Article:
By James Taylor, Strategic Development Manager, UK and Ireland, Nuvias Group. Understanding the data assets an organisation collects, holds and processes is an essential step in the planning stages to GDPR readiness. Having said that, any GDPR preparation must be done with the absolute buy-in from the Board. As per the National Cyber Security Centre’s guidance […]
By James Taylor, Strategic Development Manager, UK and Ireland, Nuvias Group.
Understanding the data assets an organisation collects, holds and processes is an essential step in the planning stages to GDPR readiness. Having said that, any GDPR preparation must be done with the absolute buy-in from the Board.
As per the National Cyber Security Centre’s guidance in their 10 steps to Cyber Security: “Set up your Risk Management Regime: Asses the risks to your organisation’s information and systems with the same vigour you would for legal, regulatory, financial or operational risks. To achieve this, embed a Risk Management Regime across your organisation, supported by the Board and senior managers.”
Whether you are required by GDPR to appoint a Data Protection Officer (DPO) or not, appoint one. The DPO can then review your organisation’s data needs, ensuring you are only collecting the appropriate data to process the business and no more; marketing lists, employee files, cookie tracking or purchased marketing lists should all be reviewed with the vigour as previously described. Make sure your organisation has express consent to process the data in accordance with the expectation of the person giving you their details. This is a fantastic opportunity to review all forms that you use to collect data and make sure they are in clear English detailing how your organisation will process the data and respect their privacy.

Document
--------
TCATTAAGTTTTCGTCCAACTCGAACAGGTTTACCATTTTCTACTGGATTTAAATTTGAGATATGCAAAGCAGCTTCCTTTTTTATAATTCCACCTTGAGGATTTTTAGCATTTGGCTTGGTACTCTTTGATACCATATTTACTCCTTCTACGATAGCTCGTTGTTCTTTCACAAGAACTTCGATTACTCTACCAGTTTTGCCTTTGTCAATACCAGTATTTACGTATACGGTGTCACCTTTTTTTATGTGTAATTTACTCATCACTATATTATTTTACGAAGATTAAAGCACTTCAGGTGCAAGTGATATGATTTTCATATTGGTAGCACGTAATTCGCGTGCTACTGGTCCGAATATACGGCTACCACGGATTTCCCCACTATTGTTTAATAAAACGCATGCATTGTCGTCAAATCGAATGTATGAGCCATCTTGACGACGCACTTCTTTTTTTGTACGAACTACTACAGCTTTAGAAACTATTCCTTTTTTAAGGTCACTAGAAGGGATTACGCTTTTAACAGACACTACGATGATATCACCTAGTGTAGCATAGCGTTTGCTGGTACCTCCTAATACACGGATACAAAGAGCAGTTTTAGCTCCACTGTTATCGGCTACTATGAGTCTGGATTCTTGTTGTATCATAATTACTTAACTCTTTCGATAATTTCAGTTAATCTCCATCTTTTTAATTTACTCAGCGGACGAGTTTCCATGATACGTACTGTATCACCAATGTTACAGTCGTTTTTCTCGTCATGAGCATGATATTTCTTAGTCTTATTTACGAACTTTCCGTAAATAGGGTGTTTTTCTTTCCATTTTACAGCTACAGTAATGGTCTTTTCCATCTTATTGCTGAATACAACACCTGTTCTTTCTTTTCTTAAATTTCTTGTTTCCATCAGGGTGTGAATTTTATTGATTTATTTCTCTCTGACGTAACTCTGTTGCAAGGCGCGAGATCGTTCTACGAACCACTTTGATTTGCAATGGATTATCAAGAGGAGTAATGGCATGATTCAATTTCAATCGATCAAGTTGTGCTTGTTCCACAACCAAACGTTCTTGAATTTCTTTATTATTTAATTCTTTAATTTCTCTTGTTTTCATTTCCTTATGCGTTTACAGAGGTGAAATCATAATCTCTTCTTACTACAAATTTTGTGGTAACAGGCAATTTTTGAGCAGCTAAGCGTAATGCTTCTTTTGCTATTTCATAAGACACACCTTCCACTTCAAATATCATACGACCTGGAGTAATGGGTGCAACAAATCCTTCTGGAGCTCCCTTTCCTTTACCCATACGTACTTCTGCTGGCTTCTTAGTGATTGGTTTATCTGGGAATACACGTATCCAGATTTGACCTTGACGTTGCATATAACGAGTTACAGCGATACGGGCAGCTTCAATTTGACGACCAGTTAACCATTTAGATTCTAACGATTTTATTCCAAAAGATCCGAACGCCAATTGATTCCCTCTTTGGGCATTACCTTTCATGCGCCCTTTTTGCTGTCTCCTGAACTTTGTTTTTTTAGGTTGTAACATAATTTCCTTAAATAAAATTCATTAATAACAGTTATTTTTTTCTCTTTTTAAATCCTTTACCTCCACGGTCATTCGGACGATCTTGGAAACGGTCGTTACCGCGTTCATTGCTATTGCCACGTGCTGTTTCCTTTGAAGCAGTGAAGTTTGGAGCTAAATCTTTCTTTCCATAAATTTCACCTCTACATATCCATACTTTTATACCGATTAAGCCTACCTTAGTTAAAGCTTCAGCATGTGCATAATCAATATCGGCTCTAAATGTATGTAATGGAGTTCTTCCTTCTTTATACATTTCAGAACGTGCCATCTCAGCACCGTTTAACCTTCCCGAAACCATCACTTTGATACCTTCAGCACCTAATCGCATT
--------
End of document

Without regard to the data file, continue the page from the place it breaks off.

Once you have identified all the data types and sources your organisation holds, you need to understand where it is stored and who can access it. Printed copies should be securely stored, with regular reviews to ensure the copies are still required, if not securely destroy them. Electronic storage within a structured database should be relatively easy to recognise, maintain as well as protect. The larger problem is unstructured data and knowing where Personal Identifiable Information (PII) or personally sensitive information is stored. Having completed the “what data do I collect” exercise correctly, Data discovery tools can then search all mappable drives to find sensitive files (.docx, .xlsx, .pdf’s etc) that may contain the data that you are searching for, e-mail addresses, phone numbers, credit card details, National Insurance Numbers etc.
Once you know where your un-structured sensitive files are stored, move them to a central repository from which you can defend access; protectively mark these sensitive documents so that policy at the gateway or endpoint can quickly inspect the metadata to allow or block the file.
Set up processes and procedures to be able to respond in a timely fashion to Data Subject Access Requests (DSAR’s). Finding a Citizen within your paper records will require a physical search. Finding a Citizen within your CRM or other database should be accommodated from the application. The same tool that helped your organisation find sensitive files, ought to discover specific Subjects within un-structured data, allowing an organisation the ability to respond to DSAR’s within the 30 days prescribed.
Of course, having established good data hygiene; train, remind and test your employee’s awareness of the fundamental rights we all enjoy to a private life, but also to respect, manage and maintain the data the organisation processes in a professional manner.